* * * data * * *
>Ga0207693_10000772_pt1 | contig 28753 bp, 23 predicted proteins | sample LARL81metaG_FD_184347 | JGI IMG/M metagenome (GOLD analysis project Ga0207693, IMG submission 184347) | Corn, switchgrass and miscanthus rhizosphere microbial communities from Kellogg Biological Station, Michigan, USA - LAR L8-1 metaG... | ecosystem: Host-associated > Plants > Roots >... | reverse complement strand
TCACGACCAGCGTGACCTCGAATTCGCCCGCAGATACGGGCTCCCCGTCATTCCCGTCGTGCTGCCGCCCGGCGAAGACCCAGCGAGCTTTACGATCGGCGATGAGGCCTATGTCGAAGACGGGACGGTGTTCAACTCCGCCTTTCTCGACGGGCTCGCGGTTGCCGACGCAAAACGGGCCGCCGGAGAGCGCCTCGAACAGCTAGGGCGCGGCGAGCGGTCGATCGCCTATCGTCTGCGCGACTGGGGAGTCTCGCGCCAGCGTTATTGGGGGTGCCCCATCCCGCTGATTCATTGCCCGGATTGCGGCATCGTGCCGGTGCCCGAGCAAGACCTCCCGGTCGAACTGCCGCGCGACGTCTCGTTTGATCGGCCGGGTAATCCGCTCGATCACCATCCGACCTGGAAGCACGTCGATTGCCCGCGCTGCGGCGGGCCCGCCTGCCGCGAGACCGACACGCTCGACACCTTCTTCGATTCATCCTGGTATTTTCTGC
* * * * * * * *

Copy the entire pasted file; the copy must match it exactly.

>Ga0207693_10000772_pt1 | contig 28753 bp, 23 predicted proteins | sample LARL81metaG_FD_184347 | JGI IMG/M metagenome (GOLD analysis project Ga0207693, IMG submission 184347) | Corn, switchgrass and miscanthus rhizosphere microbial communities from Kellogg Biological Station, Michigan, USA - LAR L8-1 metaG... | ecosystem: Host-associated > Plants > Roots >... | reverse complement strand
TCACGACCAGCGTGACCTCGAATTCGCCCGCAGATACGGGCTCCCCGTCATTCCCGTCGTGCTGCCGCCCGGCGAAGACCCAGCGAGCTTTACGATCGGCGATGAGGCCTATGTCGAAGACGGGACGGTGTTCAACTCCGCCTTTCTCGACGGGCTCGCGGTTGCCGACGCAAAACGGGCCGCCGGAGAGCGCCTCGAACAGCTAGGGCGCGGCGAGCGGTCGATCGCCTATCGTCTGCGCGACTGGGGAGTCTCGCGCCAGCGTTATTGGGGGTGCCCCATCCCGCTGATTCATTGCCCGGATTGCGGCATCGTGCCGGTGCCCGAGCAAGACCTCCCGGTCGAACTGCCGCGCGACGTCTCGTTTGATCGGCCGGGTAATCCGCTCGATCACCATCCGACCTGGAAGCACGTCGATTGCCCGCGCTGCGGCGGGCCCGCCTGCCGCGAGACCGACACGCTCGACACCTTCTTCGATTCATCCTGGTATTTTCTGC